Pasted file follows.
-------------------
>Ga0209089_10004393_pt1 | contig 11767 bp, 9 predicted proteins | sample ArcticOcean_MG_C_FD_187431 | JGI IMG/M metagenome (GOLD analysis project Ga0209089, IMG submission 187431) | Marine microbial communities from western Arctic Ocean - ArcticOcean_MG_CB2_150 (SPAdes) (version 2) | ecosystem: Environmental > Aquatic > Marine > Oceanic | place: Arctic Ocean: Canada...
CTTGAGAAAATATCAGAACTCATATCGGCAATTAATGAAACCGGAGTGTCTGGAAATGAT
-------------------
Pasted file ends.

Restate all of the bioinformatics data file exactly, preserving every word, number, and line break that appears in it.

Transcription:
>Ga0209089_10004393_pt1 | contig 11767 bp, 9 predicted proteins | sample ArcticOcean_MG_C_FD_187431 | JGI IMG/M metagenome (GOLD analysis project Ga0209089, IMG submission 187431) | Marine microbial communities from western Arctic Ocean - ArcticOcean_MG_CB2_150 (SPAdes) (version 2) | ecosystem: Environmental > Aquatic > Marine > Oceanic | place: Arctic Ocean: Canada...
CTTGAGAAAATATCAGAACTCATATCGGCAATTAATGAAACCGGAGTGTCTGGAAATGAT